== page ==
The first crisp weather after summer marks the season for sweaters, all things pumpkin spice, and….tailgating! Whether it’s a tent set up in a stadium parking lot or impromptu grilling in the backyard with friends before a big game, the hallmark of tailgating is the food. Unfortunately, much of the traditional tailgate food and beverages like breaded chicken wings, dips, and beer, include gluten or pose the threat for potential cross-contamination. Does this mean people with gluten intolerances and allergies should miss out on this football tradition? No way! We’ve put together a list of popular gluten-free tailgate foods and best practices to adopt while tailgating so that you can get pumped for your favorite team’s big win while staying allergen-free.
Popular Gluten-Free Tailgate Foods
Whether you prefer burgers, hot dogs, or brats, grilled meats of all varieties are a tailgate staple. The grill is a common place for cross-contamination to occur, so bring your own tongs and aluminum foil to make sure your meat remains gluten-free. Don’t forget to look for gluten-free buns in your local grocery store for hand-held ease.
Chili and Cornbread
What better way to stay warm on a cool fall afternoon than a hearty bowl of chili? There are many gluten-free chili recipes that are as easy as chopping meat and vegetables and letting the ingredients cook in a slow-cooker for several hours before the game. Serve it with a square of warm gluten-free cornbread and you’ll tackle your hunger for the whole afternoon!
Gluten-free Jalapeno Poppers
Heat things up with these tasty gluten-free jalapeno poppers without worrying about an allergic reaction. Crisped with a gluten-free bread crumb and then filled with a creamy cheese mixture, these spicy bites are not only easy to assemble–they’re also easy to eat!
Gluten-free Chicken Wings
Being gluten-free doesn’t mean you have to forgo tailgate classics like chicken wings! Look for recipes such as these gluten-free barbecue wings that don’t have a wheat flour coating and can be easily made ahead of time. Remember that some creamy dipping sauces and salad dressings can sneakily contain gluten as thickening agents so be sure to read labels carefully!
Though perhaps not the most traditional tailgate snack, quesadillas are the perfect gluten-free option for a pre-game party. They are versatile in filling options and can easily be made ahead of time in the safety of your own kitchen. Simply warm them up in a foil pouch on the grill once you set up camp outside and you’re good to go. Make sure you make you use corn tortillas and double check the ingredient list just in case.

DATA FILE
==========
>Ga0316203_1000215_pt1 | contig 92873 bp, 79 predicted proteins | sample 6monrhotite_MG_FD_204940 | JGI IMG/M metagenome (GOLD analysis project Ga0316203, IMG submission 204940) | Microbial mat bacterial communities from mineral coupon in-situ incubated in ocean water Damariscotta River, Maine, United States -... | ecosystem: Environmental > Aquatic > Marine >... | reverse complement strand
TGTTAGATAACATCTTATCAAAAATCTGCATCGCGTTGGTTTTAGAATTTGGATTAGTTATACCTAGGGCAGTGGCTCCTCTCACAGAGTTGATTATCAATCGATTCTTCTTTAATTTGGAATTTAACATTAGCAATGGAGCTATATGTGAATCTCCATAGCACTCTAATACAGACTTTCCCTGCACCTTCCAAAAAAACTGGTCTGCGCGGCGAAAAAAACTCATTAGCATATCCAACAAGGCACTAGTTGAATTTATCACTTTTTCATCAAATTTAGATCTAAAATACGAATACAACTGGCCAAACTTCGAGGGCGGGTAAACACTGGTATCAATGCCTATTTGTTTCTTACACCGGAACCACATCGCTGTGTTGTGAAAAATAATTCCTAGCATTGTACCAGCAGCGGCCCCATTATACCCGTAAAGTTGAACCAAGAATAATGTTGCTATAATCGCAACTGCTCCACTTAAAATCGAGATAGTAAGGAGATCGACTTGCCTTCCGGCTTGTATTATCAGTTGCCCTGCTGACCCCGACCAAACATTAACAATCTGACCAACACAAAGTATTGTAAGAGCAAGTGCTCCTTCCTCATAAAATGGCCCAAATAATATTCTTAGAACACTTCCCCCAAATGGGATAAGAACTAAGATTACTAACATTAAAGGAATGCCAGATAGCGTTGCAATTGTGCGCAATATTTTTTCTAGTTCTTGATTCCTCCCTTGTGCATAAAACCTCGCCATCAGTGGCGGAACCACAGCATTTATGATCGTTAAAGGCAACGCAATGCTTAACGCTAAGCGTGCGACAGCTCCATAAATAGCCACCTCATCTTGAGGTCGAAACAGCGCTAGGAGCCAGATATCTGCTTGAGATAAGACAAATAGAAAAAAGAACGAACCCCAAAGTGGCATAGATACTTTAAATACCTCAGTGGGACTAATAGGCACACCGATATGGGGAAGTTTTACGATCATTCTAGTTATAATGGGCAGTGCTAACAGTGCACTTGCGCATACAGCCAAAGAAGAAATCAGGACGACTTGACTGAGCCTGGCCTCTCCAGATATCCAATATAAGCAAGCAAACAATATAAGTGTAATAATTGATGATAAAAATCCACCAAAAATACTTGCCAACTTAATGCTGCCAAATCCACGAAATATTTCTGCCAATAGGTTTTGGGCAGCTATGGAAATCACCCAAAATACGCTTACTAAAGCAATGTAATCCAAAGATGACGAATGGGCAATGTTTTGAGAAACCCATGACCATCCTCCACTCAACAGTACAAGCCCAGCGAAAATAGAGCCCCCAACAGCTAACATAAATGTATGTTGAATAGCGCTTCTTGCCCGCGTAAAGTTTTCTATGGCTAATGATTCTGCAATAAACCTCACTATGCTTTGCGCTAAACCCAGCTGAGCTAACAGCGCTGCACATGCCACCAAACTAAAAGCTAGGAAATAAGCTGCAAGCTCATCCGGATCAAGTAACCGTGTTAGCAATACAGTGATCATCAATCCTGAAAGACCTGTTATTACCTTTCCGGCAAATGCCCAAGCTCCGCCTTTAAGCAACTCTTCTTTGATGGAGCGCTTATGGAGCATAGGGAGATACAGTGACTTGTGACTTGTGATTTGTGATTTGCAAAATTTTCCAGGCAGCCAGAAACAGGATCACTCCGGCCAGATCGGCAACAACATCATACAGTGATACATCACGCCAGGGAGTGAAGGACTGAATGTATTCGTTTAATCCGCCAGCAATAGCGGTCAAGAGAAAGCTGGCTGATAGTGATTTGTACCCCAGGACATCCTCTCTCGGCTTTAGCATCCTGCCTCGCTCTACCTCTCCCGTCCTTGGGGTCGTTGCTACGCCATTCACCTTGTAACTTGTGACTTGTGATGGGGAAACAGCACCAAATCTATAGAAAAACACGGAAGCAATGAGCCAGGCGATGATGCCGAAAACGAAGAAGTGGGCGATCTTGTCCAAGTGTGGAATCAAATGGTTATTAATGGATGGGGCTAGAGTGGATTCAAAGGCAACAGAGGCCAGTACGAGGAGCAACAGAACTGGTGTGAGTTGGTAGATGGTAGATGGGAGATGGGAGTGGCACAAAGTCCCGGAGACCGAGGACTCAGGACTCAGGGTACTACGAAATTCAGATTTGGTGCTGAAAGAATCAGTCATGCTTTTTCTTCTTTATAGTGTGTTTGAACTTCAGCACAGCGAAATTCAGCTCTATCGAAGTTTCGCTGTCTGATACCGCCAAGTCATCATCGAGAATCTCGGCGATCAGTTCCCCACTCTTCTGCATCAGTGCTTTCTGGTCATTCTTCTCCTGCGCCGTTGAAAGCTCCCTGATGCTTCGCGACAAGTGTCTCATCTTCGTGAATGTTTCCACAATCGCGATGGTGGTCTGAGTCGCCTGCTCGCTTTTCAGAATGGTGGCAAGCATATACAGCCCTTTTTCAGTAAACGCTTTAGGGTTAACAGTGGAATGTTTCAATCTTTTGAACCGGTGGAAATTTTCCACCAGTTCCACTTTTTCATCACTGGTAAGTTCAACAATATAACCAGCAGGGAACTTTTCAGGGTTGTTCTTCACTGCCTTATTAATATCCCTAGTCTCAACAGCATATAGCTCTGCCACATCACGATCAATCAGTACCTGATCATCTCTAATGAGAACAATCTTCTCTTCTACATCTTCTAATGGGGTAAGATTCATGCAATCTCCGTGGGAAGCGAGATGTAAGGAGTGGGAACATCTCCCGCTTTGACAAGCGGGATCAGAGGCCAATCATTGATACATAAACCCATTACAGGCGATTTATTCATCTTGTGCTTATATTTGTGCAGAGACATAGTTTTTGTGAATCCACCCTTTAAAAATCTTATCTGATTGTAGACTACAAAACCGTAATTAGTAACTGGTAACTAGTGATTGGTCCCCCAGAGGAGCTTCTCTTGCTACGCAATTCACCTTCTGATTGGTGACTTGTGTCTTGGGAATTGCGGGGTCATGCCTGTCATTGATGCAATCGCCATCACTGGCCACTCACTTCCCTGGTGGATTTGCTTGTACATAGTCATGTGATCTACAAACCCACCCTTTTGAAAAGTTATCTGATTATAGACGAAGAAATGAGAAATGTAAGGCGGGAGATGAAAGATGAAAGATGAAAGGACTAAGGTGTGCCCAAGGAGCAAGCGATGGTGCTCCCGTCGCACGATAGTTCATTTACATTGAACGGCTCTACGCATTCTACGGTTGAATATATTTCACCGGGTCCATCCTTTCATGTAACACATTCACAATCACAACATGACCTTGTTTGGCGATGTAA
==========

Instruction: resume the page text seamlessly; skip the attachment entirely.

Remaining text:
Seven Layer Bean Dip
This naturally gluten-free seven layer bean dip is easy, delicious, and ideal for preparing for a large crowd. Dunk gluten-free corn tortilla chips through the layers as you pre-game with all your friends without having to worry about compromising your food safety. If there are gluten-containing dipping chips and crackers, ask your host to set aside a portion of the dip for you to avoid cross-contamination.
Best Practices to Avoid Tailgating Cross-Contamination
• Bring your own tongs and aluminum foil. If your party is sharing a communal grill, you might not always know what has been on the grill before your hot dog or burger. Use foil and your own tongs to ensure your food stays gluten-free.
• Hold onto original packaging for store-bought foods during the party and encourage friends to do the same if they’re bringing potluck items or hosting so that you know exactly what ingredients you’re consuming.
• Communicate ahead of time with the host to let them know your dietary needs or consider hosting the party. This will allow you to control what is served as well as how most of the food is prepared and stored.
• Label plastic cups to avoid accidentally consuming someone else’s glutinous beverage. Even a few drops of gluten-containing beer might cause a reaction in someone who has a severe gluten intolerance, so make sure you
• Avoid salsas, guacamole, and other communal dips where gluten-containing chips or crackers may have been dunked.
• BYOB. Consider bringing cider as a gluten-free alternative to beer or look for certified gluten-free beer.
• Lastly, keep your Nima nearby. It’s a great resource for double-checking which foods are truly gluten-free. Testing snacks before you eat them is discreet, quick, and takes away any possible guesswork so that you can root for your favorite team without worrying about a possible reaction.
Do you have any tailgating traditions that involve gluten-free eats? Let us know in the comments below!